But. "I believe that the biggest - the biggest - thing that would help would be if people would call when they see things that aren't the norm," Oules said. Strange goings-on at the house next door might be due to a neighbor forgetting the key and climbing in the window (which was the outcome of one suspicious circumstances report in Brewster recently, Oules said). But it might not be - it might be a bad guy. That uncertainty - that little reluctance to say anything when they're not sure what's going on - frequently leads people to hesitate about calling law enforcement when they see something "a little suspicious," Oules said.

"A lot of times, it's the smallest little thing that helps us solve crimes," Rogers said. "We'll take any tip." An incident that looks maybe just a little odd to the average person might look different to a police officer; "it may not be anything to them, but it may be something to us," Rogers said.

In October four Omak-Malott area men were arrested and charged with a number of burglaries, mostly in southern Okanogan County, including a trailer owned by Gebbers Farms and used by Japanese students working in Brewster as part of an exchange program. After that burglary "we were told who the suspects were," Oules said; somebody who saw or heard or knew something called the police. Not all that information is going to be reliable, or correct, Oules said, but "we'd rather sort through 14 false names to find a true name than have no name."

Stolen stuff ends up somewhere; if somebody shows up with expensive equipment that's normally outside their price range, "that should be a red flag," Oules said, especially if the person says they didn't buy it. People in that situation need to "apply personal life experience to the stories they're being told," he said.

"Somebody knows what happened," Gjesdal said of the armed robbery in Bridgeport - maybe the robber was seen ditching clothes or acting suspiciously, or maybe he bragged about it. But maybe the people who know are intimidated. Maybe a little crime is a price people are willing to pay for an ostensibly quiet neighborhood. Well, maybe not.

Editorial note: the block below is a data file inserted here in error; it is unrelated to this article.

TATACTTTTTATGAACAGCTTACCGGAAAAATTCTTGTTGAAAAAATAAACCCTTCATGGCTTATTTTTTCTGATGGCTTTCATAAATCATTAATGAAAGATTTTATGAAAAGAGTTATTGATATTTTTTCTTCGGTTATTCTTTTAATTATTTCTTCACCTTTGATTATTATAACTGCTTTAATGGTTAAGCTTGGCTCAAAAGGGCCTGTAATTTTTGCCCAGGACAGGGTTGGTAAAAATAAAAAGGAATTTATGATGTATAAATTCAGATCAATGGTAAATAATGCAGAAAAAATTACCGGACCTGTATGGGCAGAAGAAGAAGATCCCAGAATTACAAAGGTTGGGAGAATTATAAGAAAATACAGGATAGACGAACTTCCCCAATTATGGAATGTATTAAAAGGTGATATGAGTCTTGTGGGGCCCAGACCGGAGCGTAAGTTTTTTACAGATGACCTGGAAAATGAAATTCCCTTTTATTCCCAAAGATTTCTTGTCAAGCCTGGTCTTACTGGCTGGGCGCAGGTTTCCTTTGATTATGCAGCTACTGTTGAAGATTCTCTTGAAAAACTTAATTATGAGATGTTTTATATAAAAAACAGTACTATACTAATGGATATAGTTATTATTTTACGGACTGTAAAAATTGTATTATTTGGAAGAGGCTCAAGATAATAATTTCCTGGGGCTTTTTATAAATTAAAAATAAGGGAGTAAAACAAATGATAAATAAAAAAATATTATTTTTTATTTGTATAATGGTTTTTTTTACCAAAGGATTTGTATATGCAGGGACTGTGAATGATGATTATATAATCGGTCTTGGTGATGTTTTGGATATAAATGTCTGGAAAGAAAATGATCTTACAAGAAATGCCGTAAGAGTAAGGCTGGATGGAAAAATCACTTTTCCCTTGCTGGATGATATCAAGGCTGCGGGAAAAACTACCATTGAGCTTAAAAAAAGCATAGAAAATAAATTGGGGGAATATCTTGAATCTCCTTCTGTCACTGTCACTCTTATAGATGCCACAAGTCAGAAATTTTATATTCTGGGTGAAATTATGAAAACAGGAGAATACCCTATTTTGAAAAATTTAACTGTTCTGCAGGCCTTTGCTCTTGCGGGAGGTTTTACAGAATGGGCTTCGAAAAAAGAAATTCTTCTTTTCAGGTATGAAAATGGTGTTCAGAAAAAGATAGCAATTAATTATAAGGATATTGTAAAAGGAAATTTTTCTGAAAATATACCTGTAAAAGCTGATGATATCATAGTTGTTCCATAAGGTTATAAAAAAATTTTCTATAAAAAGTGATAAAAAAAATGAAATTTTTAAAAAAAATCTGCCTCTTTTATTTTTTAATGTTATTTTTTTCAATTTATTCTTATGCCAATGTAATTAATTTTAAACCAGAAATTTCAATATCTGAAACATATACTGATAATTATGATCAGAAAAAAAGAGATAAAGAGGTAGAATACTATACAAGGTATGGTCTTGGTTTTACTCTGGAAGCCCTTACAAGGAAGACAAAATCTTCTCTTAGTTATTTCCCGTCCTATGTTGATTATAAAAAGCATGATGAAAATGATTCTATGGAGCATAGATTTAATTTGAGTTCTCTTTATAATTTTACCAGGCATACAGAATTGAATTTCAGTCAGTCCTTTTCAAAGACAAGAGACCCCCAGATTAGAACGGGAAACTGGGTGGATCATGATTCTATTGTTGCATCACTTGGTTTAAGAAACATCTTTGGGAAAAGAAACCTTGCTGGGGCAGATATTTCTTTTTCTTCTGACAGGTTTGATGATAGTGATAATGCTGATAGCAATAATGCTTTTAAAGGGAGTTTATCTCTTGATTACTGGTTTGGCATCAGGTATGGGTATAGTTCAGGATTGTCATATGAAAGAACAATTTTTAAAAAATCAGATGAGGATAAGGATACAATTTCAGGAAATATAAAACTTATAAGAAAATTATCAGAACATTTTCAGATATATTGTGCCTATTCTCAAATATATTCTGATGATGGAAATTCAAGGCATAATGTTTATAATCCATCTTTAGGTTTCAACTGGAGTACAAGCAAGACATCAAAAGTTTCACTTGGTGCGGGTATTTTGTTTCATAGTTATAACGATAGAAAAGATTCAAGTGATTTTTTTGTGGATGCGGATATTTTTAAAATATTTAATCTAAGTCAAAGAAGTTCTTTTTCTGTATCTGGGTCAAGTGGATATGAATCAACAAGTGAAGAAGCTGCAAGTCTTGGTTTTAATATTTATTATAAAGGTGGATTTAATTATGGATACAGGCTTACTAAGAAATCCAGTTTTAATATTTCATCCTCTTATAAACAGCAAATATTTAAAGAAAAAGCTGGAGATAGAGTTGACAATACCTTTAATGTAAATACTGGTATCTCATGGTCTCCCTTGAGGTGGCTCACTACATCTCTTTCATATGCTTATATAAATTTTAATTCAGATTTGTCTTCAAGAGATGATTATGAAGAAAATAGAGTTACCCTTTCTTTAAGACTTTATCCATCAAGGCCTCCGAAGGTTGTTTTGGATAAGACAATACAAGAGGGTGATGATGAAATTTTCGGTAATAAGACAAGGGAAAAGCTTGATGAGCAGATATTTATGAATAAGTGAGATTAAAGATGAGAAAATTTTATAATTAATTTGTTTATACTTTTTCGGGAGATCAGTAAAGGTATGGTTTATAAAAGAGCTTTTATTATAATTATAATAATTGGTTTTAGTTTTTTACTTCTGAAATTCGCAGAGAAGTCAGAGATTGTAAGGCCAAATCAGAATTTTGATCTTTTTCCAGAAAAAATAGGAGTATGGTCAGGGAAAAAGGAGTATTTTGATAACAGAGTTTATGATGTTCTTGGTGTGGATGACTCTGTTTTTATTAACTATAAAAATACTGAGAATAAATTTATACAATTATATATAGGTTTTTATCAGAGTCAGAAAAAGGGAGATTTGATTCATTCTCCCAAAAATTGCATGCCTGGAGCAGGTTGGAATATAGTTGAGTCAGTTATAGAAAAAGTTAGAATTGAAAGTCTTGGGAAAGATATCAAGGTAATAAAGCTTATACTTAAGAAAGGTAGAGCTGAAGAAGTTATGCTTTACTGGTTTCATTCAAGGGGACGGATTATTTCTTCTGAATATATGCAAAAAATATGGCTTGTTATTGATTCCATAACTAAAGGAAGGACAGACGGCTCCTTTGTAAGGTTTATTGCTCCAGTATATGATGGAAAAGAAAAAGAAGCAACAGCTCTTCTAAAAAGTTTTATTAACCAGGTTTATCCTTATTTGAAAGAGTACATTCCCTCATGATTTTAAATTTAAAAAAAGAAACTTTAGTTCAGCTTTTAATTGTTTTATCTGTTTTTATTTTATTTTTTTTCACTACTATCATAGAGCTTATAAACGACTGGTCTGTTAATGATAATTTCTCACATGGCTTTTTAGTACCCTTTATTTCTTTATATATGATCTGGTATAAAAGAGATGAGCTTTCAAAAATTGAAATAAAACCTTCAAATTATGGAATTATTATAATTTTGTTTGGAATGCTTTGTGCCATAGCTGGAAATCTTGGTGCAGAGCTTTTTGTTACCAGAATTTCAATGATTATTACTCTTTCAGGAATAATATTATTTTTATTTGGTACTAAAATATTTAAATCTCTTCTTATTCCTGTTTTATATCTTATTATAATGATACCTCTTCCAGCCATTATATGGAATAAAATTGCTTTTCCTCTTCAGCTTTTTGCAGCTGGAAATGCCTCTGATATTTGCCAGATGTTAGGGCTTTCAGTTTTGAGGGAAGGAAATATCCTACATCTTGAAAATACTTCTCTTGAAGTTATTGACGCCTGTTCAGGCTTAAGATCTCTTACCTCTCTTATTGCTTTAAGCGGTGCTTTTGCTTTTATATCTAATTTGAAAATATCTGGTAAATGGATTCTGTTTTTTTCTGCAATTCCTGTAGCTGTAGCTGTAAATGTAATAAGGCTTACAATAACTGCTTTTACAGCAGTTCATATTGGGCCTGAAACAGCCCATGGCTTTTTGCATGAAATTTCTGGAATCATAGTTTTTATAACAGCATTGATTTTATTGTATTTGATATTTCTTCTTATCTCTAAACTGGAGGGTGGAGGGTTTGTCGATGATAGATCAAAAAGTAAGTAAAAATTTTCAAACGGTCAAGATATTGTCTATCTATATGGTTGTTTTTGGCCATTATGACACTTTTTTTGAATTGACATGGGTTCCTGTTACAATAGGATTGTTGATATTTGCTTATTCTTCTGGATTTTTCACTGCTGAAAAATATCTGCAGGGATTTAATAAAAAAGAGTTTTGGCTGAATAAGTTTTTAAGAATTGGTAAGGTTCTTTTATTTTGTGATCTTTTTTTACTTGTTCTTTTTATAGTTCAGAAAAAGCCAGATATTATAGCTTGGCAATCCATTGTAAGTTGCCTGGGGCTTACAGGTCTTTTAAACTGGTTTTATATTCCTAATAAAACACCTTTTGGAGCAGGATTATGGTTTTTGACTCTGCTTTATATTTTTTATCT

"They're just going to have to stop taking it," Gjesdal said. "Don't tolerate of any of this garbage." Gjesdal said he's been in law enforcement more than two decades, and in that time he's had one case of a reprisal against someone who reported a crime. Reprisals can happen, but crime and reprisals will get worse if people let them happen, he said.

More common, however, is the complaint voiced by a Pateros resident attending a recent Pateros City Council meeting; the man had been the victim of a petty theft, but declined to report it, because when he did make a report, nothing seemed to happen.

Rogers said police won't solve every crime. But all of that information is recorded, and it can help focus law enforcement efforts. "We track everything," Rogers said, and reports show where crime is going up and where it's going down, and police will concentrate their efforts where the crimes are. In addition, many a criminal has been caught for one crime and in the meantime confessed to another, he said. Sometimes crooks will pass on knowledge about crimes they didn't commit but know about. "Anything suspicious, call us," Rogers said.